**I am, no doubt, not the first person to ever say this, but once it gets beyond 35 degrees, it doesn’t really matter what the actual temperature is.  It’s just stupidly hot.

July 1st: Orange Bikes in Wuxi

“Wuxi, Future City of Technology” declared the elaborate multi-media presentation provided by Wuxi’s local government, as the soundtrack to Jurassic Park played out in the background.  It’s difficult to take redevelopment of wetlands and new transport links seriously as I visualise dinosaurs marauding across the newly built parks.

View of Lake Taihu, Wuxi from our hotel window

Dodgy soundtracks aside, we’ve had an excellent weekend away in Wuxi – literally “Without Tin” – experiencing both the old (exploring a former silk-trading enclave) and the new (a huge 5-star hotel opened on May 1st).  Around 90 miles to the West of Shanghai, set between Lake Taihu and the Yangtze River, Wuxi is a city undergoing a huge redevelopment with the ambition of remaining culturally and environmentally sensitive.  The silk-trading enclave on the edge of the lake is being developed into a “retreat” complex, keeping as much of the original 19th century housing as possible.

This all part of a trip away with several other ex-pats from Shanghai, staying in a posh hotel around the lake.  Several Germans, Austrians, Belgians, Americans (including our local friend Rachel), Canadians and Irishmen but strangely no other Brits.

Bron, Rachel and Me outside City Hall in Wuxi

34 degrees isn’t my ideal temperature to consider a bike ride, but that’s what we ended up doing on Saturday afternoon, cycling past some of the wetlands around Lake Taihu.  A gang of 25 or so Westerners on bright orange bicycles must have been a strange sight for the locals.  And a particular apology to the brides and bridegrooms (since there were several*) having their photo taken against the backdrop of the lake; although having a load of foreigners cycle through a wedding scene can surely only enhance one’s wedding photos.

A night out in Wuxi’s drinking district on Saturday night made us realise just how expensive Shanghai can be.  Beer and cocktails at nigh-on half what we’d pay in Shanghai made the dodgy bands in nearly every bar just about bearable (but what is the fascination for Glen Medeiros’ “Nothing’s Going To Change My Love For You”?).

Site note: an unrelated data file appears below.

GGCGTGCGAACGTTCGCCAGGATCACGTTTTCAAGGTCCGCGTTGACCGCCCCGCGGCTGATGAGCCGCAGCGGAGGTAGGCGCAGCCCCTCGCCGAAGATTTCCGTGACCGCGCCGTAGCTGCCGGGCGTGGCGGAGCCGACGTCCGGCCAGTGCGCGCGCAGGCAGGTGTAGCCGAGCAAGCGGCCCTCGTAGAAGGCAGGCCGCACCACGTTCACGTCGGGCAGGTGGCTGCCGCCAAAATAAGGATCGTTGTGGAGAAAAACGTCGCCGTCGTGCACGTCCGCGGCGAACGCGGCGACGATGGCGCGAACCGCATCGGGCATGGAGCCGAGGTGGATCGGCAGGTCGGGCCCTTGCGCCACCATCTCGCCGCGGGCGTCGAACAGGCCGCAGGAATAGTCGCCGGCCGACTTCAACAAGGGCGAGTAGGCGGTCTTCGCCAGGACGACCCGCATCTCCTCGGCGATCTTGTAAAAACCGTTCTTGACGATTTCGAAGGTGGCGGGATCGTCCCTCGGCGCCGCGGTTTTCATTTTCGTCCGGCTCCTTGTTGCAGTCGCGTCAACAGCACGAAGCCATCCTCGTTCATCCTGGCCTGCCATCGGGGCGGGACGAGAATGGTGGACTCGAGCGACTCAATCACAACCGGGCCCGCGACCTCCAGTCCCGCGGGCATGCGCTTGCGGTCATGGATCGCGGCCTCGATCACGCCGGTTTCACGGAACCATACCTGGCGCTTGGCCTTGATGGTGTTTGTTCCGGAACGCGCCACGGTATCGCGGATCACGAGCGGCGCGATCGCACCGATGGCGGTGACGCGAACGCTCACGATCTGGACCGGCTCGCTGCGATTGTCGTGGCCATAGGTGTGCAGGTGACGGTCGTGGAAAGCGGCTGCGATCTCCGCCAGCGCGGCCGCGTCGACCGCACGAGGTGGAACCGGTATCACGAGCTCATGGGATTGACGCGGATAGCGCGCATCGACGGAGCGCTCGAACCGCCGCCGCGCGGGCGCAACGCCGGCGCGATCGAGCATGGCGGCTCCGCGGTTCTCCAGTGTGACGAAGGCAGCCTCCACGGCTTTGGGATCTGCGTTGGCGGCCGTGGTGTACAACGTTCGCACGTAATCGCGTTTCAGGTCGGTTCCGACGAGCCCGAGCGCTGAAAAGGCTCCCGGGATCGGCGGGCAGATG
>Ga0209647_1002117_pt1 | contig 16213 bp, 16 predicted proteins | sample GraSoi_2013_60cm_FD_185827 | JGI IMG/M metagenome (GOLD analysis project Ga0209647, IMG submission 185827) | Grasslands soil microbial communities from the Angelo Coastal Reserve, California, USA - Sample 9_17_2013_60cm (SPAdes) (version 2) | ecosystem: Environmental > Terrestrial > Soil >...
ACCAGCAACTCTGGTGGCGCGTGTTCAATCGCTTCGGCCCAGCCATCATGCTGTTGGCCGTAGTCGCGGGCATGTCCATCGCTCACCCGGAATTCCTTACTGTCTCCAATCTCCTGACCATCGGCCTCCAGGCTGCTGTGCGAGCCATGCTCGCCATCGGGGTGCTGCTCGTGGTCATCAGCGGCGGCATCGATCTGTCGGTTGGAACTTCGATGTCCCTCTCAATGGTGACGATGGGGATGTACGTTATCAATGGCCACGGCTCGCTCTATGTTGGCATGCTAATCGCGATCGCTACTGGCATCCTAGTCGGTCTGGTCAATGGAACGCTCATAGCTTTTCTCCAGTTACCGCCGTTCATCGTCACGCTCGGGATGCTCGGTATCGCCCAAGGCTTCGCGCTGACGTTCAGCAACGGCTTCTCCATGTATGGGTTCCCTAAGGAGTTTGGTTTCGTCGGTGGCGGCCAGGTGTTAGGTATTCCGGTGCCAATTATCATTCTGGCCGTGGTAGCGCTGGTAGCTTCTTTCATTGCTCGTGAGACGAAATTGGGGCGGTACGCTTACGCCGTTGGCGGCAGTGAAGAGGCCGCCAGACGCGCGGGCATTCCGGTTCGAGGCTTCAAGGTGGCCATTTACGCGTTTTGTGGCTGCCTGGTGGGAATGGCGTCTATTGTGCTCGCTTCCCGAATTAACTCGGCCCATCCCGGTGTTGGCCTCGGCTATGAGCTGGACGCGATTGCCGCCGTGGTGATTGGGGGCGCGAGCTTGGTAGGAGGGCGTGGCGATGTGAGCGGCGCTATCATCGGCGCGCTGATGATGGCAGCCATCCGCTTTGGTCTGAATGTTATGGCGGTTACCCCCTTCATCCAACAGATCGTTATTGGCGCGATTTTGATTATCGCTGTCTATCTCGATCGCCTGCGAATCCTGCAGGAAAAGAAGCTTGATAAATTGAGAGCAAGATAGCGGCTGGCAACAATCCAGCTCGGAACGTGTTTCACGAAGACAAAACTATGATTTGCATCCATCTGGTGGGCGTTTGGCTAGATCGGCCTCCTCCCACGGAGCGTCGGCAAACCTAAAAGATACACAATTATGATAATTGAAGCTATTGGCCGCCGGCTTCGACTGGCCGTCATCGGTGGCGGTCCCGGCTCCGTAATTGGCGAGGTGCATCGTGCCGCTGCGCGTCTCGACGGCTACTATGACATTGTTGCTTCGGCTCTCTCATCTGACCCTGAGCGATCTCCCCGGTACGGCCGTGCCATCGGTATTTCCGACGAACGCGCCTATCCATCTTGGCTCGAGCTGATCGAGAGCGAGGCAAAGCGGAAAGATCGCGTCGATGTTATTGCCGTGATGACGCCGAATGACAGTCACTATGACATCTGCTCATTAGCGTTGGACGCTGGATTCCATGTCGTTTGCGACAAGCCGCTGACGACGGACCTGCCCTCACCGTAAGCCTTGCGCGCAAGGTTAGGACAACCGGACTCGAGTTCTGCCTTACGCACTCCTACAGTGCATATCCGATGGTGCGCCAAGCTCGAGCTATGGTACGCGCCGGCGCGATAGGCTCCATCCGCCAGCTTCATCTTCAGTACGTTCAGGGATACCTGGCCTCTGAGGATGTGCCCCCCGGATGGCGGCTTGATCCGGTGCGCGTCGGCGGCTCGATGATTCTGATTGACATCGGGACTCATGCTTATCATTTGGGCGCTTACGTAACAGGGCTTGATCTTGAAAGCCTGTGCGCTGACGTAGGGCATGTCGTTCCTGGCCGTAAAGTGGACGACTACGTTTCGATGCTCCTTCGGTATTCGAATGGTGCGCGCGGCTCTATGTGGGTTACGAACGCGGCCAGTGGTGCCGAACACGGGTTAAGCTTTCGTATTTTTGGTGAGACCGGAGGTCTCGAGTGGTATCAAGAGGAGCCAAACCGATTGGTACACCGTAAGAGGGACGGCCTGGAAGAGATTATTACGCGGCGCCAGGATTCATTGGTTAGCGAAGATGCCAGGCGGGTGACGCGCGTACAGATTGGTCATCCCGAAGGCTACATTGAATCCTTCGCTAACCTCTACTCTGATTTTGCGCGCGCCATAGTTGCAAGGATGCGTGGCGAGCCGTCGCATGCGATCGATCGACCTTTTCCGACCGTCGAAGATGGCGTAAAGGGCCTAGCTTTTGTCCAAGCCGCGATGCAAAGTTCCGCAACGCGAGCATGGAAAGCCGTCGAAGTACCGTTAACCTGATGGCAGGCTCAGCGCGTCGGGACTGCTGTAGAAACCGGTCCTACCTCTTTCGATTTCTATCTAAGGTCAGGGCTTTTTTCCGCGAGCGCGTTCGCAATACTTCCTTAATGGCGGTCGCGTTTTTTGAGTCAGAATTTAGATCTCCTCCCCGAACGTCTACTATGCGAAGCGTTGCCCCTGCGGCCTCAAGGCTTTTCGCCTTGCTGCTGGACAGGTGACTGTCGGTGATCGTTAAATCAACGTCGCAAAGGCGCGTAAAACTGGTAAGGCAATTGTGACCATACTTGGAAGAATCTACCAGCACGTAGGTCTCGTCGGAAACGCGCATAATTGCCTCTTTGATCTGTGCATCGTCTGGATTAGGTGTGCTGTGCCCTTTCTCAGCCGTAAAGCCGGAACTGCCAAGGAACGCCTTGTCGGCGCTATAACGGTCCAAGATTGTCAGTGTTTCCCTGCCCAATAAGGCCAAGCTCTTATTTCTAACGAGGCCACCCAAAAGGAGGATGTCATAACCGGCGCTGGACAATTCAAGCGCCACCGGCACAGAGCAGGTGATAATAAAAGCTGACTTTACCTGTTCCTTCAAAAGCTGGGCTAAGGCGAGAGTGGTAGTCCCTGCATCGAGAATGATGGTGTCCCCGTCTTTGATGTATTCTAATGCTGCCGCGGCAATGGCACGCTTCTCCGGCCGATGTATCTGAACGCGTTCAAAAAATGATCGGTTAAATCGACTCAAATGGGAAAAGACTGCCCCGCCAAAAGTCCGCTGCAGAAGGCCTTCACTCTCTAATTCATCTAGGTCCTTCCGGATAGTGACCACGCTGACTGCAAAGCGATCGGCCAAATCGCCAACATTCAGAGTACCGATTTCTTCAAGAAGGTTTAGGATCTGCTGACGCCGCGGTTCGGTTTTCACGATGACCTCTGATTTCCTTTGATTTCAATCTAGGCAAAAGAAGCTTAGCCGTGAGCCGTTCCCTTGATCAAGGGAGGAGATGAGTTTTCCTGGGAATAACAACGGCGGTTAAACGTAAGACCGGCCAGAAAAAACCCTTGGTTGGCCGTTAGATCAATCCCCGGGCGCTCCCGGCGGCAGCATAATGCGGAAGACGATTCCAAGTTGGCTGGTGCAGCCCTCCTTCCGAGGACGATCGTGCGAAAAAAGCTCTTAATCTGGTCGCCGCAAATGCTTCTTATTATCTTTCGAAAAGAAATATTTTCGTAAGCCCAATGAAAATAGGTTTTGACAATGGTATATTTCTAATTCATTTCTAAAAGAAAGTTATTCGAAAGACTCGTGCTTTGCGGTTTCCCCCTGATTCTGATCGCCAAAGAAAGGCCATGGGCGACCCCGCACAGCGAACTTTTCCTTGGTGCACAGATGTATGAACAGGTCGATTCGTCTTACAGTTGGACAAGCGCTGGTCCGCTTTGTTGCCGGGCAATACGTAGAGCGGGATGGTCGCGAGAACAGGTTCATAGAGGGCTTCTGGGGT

During the working week (for that is ostensibly why we’re here), we went out on Tuesday night for Mexican food and Margaritas (Strawberry flavoured) with the Brainchild gang and a few beers with Jacco from WebPower on Wednesday night.

Bron, Sarah, Kristy and Jude at Nova in the Cool Docks, South Bund

Friday saw the sad departure of Sarah to the USA, but a great meal sat outside in the “Cool Docks” south of the Bund was a fitting way to see her off.  Sarah was one of the earliest members of the team out here and will be sorely missed.  Although I nearly missed the entire evening after walking head-first into a fire escape (I blame Bronwen – I was following her and she walked under it).  Bloomin’ painful.

Speaking of pain – the incident with the non-mosquito bites continues to irritate.  Mosquitoes leave little marks that itch like hell.  According to the Doctor (there’s a certain point at which the continued spread of infected skin causes one to give up with the application of Tiger Balm and seek medical assistance) the infection on my foot and hand was not caused by a scourge (thanks, Wikipedia) of vicious mosquitoes but instead by spider bites.  I didn’t realise normal spiders (as in, not Australian ones) bit.  Antihistamine and antibiotics now in effect.

And we have been told that we’ve now reached the end of the plum rain season (raindrops the size of plums).  Which sounded like good news until we were told it marks the beginning of the 80 day hot temperature season.  40 degrees, here we come.

*Several sets of brides and grooms, not several grooms.  Which would have been weird.